Hormone Testing Q & As

hormone testing q and aWhich is Best, Saliva or Blood Spot?

Q: Which is the most accurate way of testing, a saliva test or a blood spot test? I don’t have any problem with creating enough saliva, but I would prefer to do whichever test is better.

A: They’re both highly accurate, so it just depends on whether you prefer to spit or do a finger stick. Personally I find the blood spot tests easier than spitting, but some people don’t like to stick their fingers!

Oral Progesterone and Continuing Symptoms

Q: I am currently taking 100 mg of prometrium capsules and .05 mg of Vivelle Dot patches. It stopped the flashes but has not addressed bloating, weepiness, chin hair, weight gain, and breakouts. Will taking the Blood Spot Profile I test tell me what else to take and are the results accurate if I am on bioidentical hormones currently?

A: Even though that is a relatively low dose of estrogen, the oral progesterone (capsules) may not be delivering enough progesterone to your cells to oppose the effects of the estrogen (Vivelle). Remember, your liver is dumping up to 90% of the oral progesterone before it even gets into your cells, so you may only be getting 10 mg, which may not enough to oppose that amount of estrogen.

You might want to consider finding a bioidentical hormone doctor or using some progesterone cream, which you can find at most health food stores, or you can get it from a compounding pharmacy.

In our book Dr. John Lee’s Hormone Balance Made Simple you’ll find lots of help with learning more about what hormones are out of balance based on symptoms.

Bloating, weepiness and weight gain are usually symptoms of estrogen dominance, while chin hair and breakouts are usually symptoms of excess testosterone.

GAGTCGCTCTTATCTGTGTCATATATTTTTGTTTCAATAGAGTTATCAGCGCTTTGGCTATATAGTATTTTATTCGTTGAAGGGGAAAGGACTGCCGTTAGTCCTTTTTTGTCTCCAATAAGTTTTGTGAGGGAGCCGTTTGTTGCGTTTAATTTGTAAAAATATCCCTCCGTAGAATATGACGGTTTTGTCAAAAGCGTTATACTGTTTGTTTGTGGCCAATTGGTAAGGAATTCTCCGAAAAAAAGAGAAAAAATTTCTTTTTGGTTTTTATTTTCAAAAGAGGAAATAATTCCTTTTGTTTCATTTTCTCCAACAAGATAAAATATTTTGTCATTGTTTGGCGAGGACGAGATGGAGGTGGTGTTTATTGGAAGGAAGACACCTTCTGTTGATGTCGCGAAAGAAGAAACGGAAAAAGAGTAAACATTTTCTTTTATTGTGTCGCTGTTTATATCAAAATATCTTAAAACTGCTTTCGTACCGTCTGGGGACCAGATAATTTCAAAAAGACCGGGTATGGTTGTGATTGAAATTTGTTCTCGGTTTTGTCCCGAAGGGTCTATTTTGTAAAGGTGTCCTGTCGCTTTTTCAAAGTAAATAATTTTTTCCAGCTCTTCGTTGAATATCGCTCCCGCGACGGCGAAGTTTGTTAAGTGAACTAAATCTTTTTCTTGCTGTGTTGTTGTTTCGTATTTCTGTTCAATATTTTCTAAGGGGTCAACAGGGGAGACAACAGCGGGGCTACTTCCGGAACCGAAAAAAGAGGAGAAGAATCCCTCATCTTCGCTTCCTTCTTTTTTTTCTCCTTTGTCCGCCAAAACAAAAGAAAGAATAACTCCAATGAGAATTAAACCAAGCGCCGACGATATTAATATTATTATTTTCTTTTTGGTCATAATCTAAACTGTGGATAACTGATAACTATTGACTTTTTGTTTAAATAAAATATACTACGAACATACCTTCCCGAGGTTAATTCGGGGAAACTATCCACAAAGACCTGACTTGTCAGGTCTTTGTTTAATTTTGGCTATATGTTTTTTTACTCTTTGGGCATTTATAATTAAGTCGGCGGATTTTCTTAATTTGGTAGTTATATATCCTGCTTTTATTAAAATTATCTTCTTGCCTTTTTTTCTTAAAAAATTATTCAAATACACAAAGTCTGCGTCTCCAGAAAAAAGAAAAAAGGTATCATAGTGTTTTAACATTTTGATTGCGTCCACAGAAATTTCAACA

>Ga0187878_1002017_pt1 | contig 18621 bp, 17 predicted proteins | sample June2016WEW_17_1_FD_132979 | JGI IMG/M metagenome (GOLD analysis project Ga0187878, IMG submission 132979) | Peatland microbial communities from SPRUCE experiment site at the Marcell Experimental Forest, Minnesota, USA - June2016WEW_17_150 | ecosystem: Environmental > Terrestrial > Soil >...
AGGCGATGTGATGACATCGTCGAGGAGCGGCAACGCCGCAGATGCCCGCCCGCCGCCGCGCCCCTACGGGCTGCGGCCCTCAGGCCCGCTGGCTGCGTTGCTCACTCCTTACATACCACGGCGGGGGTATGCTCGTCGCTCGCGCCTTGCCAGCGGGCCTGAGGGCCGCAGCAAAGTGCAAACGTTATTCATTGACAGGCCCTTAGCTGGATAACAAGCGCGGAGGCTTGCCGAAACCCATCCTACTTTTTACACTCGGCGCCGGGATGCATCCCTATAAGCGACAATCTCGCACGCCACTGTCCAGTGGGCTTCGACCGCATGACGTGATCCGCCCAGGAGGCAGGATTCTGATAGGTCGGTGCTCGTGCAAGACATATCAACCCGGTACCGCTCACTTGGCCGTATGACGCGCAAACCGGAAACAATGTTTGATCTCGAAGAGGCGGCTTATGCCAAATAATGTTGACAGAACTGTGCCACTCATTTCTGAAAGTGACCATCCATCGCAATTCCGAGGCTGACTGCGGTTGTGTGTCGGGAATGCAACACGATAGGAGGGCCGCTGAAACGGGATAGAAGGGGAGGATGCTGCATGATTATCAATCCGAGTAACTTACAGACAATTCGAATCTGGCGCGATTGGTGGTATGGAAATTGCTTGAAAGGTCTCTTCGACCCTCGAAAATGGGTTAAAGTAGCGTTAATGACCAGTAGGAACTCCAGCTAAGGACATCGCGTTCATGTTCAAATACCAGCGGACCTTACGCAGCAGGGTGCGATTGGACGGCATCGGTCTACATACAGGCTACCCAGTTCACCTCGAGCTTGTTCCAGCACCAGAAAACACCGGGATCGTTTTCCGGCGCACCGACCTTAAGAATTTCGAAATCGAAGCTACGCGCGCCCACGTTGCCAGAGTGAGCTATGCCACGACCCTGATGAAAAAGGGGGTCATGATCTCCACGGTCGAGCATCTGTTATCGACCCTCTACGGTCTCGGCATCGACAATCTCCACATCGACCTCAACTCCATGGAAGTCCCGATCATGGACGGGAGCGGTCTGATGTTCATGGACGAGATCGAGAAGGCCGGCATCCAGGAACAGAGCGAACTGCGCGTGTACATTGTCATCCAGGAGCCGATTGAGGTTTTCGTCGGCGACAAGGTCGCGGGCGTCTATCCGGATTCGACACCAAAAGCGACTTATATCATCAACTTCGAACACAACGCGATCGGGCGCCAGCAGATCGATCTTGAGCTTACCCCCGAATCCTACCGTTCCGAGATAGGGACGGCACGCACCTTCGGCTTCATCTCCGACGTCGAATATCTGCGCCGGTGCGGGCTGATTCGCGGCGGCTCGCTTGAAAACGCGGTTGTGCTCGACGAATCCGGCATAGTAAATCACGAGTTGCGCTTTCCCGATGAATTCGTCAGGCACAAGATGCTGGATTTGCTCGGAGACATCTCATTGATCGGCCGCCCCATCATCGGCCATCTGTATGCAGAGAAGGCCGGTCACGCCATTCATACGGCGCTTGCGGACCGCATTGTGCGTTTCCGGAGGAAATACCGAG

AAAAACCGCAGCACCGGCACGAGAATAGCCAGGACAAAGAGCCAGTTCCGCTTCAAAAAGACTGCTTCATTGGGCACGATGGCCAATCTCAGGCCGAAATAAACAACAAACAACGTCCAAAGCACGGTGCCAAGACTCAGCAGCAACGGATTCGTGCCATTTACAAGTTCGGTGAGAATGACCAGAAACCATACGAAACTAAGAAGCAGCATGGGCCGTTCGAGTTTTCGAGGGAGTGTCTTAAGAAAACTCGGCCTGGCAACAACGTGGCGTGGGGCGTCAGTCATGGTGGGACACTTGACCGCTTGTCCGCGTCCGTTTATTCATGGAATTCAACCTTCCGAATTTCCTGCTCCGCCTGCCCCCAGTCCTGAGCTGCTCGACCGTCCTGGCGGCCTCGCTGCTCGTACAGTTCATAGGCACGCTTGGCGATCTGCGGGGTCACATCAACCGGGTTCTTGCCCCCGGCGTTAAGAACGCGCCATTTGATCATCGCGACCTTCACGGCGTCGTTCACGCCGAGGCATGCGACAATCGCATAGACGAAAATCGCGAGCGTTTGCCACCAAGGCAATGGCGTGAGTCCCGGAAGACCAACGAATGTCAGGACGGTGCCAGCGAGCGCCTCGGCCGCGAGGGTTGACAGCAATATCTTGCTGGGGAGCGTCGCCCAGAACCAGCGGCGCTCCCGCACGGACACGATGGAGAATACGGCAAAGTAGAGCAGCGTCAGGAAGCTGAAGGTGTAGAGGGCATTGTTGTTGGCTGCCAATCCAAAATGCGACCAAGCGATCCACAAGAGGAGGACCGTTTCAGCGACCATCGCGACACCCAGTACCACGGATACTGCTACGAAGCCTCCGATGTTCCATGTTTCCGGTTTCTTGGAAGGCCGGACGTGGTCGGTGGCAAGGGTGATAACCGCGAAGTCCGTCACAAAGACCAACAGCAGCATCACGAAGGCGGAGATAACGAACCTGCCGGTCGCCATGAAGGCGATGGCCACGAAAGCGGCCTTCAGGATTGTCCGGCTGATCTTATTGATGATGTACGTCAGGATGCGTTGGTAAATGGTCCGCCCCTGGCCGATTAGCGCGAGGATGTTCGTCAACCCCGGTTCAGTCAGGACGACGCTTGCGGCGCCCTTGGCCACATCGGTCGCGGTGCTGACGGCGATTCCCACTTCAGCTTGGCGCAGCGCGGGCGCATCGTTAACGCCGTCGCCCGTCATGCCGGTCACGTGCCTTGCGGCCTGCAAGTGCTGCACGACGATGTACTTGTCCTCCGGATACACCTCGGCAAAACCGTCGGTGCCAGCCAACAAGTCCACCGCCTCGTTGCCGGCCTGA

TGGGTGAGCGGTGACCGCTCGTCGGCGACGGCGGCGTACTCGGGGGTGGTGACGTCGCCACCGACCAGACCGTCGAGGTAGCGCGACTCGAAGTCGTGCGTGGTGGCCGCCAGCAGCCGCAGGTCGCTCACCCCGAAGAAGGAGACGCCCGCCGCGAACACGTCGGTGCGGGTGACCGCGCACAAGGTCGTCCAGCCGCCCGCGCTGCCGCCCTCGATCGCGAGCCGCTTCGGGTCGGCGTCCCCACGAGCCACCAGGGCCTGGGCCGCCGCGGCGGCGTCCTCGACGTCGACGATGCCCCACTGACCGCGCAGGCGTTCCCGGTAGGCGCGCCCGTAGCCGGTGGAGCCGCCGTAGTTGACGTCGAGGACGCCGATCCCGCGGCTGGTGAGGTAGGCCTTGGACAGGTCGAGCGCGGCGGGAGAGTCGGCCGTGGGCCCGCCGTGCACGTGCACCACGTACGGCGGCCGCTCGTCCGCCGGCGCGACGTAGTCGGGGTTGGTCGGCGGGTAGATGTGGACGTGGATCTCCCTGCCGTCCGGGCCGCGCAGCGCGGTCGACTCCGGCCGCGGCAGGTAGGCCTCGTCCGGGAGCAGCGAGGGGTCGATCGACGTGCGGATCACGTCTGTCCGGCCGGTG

If using progesterone cream doesn’t help with your symptoms, the Hormone Profile I can help you get a better handle on your hormone imbalance. When you’re using bioidentical hormones, the blood spot test is a highly accurate and useful way to measure them.

Urinary Tract Symptoms and Hormones

Q: I have had ongoing UTI symptoms but according to the lab work I don't have an infection. Do you have any recommendations? I cannot continue with these UTI symptoms forever!

A: Have you tested your hormone levels? Estrogen deficiency can cause and/or aggravate UTI problems. A vaginal estriol cream can be very helpful. Low testosterone can also cause/aggravate UTI problems. Here’s an article about estriol.

Husband with Possible Low Thyroid Symptoms

Q: What test would you recommend for a 28-year-old married male, overweight, high blood pressure, migraines, anxiety attacks, some insomnia, dry skin, male pattern baldness, back problems, doesn’t tolerate cold weather well, etc. The doctor didn’t think it’s low thyroid, but doesn’t that sound like a thyroid problem somewhat? Thanks for any help.

A: A thyroid test might be a good place to start. You could also make good case for a testosterone deficiency. He may want to start by testing his T4 (one of the thyroid tests) level, and his estrogen, testosterone, DHEA and cortisol.

Men, Migraines and Hormones

Q: Do you have any information on hormones and migraines in men? I know some of the causes for women but this is the first time I’ve come across a man who has migraines a lot. Thanks for your help.

A: Men can also be estrogen dominant, but instead of the progesterone/estrogen ratio being off, it’s the testosterone/estrogen ratio. In men who are overweight, particularly with abdominal obesity, the fat cells are usually making estrogen. Estrogen is a pro-inflammatory hormone, so it makes sense that it may be associated with migraines, just as it is in women. Men make a small amount of progesterone, and it also plays a role in opposing the effects of estrogen.

I’ve seen research showing that men who have migraines have a higher risk of heart disease, and more specifically high blood pressure and Type A personalities. There’s also some new info out that nerve damage in the forehead can cause migraines, and they’re using botox and facial surgery to correct it.

Being hormone-oriented, if I were a man with migraines I’d suspect estrogen dominance and have my hormone levels checked! Here's where to find the Male Hormone Profiles.